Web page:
Dodging an automotive bullet

I have been long on premium German carmakers for some time now, on the basis that a weakening Euro and a growing China would make premium European brands a good investment.  This makes the recent news of the VW scandal a fascinating moment for me.


I’ve held BMW and Daimler (Mercedes), but not VW.  My omission of VW was deliberate; not because I think Golfs are less premium than 3-series and C-classes, but because I have never liked the shareholder governance at VW.

As soon as I read the VW news I sold my entire BMW and Daimler holdings.  This proved to be a timely call, because both stocks have fallen by over 10% since I sold.  I don’t normally sell holdings and I do still consider BMW and Daimler to be good long term bets.  But my gut told me that where there is smoke there is fire, and that the Germans hunt in packs, and whatever VW is being pilloried for is probably going to splatter its near rivals too.  So until the dust settles, I’m going to sit the sector out.

But the wider point here is my original decision to avoid VW.  I know it is too early to claim full vindication here (though I am certainly not the only investor to make this subjective call – VW’s has traded at a ~20% discount to less-premium Renault, for instance).  Why did I decide shareholder governance at VW wasn’t good enough for me?

There is a lot to like about VW.  It has large family holdings – which is usually good for a long-term outlook and dividend policies.  It has scale, and a pretty clear strategy.  It is ‘based in the right place’: Germany == Automobiles.

However, there are also some big red flags about VW:

  • Economic rights do not mirror voting rights.  Minority shareholders have 40% of the economics but only 12% of the votes.  Whereas the Porsche and Piech families have control despite owning only around 25% of the economics.  This is not pretty.
  • Family-related feuds are common.  There has been a lot of press over the years about Ferdinand Piech, the patriach, and his rows/fits with successive CEOs.  In the last twelve months Piech was himself partially ejected from the business after losing in a row with the now-fallen-on-his-sword Winterkorn.   This sort of stuff is not seemly and can distract a large organisation disproportionately.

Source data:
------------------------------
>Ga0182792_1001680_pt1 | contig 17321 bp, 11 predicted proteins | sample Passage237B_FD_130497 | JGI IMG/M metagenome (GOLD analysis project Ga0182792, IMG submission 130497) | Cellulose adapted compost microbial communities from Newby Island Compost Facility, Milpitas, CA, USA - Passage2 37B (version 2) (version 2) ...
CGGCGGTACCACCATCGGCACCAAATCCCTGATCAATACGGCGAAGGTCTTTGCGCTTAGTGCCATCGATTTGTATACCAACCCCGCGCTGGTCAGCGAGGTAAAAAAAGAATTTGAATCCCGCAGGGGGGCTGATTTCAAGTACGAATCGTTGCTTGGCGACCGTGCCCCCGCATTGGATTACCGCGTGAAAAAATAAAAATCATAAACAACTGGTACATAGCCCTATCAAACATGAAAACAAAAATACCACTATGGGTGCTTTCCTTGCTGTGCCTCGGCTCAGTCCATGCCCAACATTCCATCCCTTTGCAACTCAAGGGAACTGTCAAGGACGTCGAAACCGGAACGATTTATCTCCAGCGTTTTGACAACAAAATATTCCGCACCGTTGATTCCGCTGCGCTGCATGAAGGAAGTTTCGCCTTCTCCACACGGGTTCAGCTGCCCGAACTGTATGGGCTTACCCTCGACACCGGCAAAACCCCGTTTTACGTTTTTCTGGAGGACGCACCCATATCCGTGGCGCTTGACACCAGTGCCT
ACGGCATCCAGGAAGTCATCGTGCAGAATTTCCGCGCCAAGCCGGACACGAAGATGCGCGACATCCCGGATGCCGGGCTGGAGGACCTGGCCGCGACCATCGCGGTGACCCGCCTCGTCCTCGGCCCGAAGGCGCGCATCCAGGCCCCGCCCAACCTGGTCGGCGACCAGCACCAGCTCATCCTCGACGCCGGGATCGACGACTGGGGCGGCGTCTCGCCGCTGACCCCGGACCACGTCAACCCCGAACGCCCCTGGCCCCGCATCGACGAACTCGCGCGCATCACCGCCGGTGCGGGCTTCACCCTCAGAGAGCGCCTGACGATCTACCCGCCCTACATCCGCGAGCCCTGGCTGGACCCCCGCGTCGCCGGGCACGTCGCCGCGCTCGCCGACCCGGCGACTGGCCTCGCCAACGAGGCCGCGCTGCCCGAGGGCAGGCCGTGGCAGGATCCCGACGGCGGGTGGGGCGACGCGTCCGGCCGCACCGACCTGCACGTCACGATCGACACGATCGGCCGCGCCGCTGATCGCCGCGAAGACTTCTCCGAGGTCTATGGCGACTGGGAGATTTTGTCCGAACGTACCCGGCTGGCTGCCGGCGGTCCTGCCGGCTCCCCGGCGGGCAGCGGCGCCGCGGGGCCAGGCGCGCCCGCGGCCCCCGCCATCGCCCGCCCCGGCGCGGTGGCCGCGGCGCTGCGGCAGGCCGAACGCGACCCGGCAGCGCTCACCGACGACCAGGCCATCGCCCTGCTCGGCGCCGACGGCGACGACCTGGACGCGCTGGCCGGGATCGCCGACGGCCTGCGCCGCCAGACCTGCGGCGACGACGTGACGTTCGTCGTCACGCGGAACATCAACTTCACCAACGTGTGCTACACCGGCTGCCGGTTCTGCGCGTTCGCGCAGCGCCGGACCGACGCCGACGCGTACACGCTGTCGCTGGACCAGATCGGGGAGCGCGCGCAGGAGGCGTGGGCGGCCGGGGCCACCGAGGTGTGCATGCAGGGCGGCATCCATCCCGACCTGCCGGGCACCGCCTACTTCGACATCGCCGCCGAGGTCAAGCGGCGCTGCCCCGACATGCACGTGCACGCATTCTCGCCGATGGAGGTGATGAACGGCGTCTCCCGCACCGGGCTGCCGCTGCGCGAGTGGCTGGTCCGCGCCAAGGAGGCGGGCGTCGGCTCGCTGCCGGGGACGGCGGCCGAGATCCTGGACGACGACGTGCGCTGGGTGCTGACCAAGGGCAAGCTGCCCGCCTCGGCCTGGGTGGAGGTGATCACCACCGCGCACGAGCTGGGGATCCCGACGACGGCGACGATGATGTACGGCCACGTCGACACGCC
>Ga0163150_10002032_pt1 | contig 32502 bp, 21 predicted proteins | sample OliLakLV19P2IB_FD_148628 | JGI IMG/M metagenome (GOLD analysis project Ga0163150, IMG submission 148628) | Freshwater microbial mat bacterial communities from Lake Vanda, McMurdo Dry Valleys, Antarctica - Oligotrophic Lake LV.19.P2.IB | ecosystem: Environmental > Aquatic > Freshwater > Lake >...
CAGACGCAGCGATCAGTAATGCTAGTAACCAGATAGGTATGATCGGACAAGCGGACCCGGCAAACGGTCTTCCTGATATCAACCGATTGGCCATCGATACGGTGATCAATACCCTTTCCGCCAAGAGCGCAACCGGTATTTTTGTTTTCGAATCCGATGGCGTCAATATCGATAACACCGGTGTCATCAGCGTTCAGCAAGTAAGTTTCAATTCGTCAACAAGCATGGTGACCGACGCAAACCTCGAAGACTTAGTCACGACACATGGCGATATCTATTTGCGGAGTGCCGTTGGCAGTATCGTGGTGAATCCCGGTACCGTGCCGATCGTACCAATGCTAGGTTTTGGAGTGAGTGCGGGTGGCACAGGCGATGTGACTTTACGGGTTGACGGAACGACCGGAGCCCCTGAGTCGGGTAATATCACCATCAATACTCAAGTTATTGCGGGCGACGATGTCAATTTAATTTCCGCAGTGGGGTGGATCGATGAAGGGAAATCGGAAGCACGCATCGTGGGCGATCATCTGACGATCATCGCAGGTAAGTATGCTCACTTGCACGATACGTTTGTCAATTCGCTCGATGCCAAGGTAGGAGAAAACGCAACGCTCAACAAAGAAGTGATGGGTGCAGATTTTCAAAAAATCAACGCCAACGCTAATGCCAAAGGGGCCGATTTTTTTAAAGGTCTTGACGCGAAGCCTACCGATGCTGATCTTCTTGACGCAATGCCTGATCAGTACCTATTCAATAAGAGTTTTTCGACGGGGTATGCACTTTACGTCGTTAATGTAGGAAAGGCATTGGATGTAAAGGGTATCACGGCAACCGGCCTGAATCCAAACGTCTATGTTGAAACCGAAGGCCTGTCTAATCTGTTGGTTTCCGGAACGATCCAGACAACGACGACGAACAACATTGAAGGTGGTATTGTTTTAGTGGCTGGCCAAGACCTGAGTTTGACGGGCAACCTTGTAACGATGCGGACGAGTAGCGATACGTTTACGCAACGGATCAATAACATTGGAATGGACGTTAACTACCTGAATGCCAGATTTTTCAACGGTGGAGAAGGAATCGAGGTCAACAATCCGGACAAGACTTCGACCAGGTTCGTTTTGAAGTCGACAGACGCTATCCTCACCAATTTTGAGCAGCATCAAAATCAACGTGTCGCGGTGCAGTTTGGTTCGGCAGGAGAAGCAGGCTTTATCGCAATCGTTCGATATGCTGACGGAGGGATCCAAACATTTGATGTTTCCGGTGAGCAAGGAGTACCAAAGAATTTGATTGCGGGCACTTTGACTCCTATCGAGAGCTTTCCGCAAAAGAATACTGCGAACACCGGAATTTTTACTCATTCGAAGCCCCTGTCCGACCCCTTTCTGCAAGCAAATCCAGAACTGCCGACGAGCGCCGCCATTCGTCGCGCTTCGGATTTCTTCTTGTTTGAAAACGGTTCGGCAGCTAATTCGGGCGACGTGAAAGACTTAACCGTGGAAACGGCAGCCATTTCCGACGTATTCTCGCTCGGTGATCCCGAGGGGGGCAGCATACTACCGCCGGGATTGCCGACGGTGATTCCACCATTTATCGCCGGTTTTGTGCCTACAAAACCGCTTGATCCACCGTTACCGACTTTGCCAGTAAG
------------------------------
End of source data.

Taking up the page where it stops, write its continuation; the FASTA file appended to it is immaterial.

• Minority shareholders repeatedly get upset.  Do a search for ‘VW minority shareholders’.  The first four headlines contain the words ‘dispute’, ‘appeal’, ‘recoil’, ‘squeeze out’.  Being a VW minority investor is not a happy place to be.
  • Use of derivatives / lawsuits / etc.  Back in 2008/9 there was an almighty tussel in which Porsche tried to evade some ‘Anglo Saxon’ rules of ownership disclosure by using derivatives to secure a large, secret holding in VW.  This led to big profits for Porche, initially at least, large lawsuits and numerous brushes with the regulators.  This sort of stuff is not Blue Chip.

So, thanks to these red flags my nose and my gut recoiled from the prospect of supporting VW and, as of today, I am glad I trusted my gut.

2 thoughts on “Dodging an automotive bullet”

  1. Wow, you must feel super good about that decision. I’ve not bought VW either, but BMW (and their preference shares) have been on my radar for some time. I am just too cheap to buy them when I know ‘ze Germans’ are going to tax me on my dividends, which I think is unfair, especially if I am buying them through an ISA or my SIPP.

    Great decision to sell the related companies when the news about the VW emissions scandal broke. I wonder how many people also sold their Sainbury’s and Morisson’s shares when the Tesco accounting malpractice was discovered though? Probably not as many,


    Liked by 1 person

  2. Great call on not having those VW shares. This is turning the car industry upside down and I wouldn’t be surprised is even more worms come out of the can.

    Liked by 1 person

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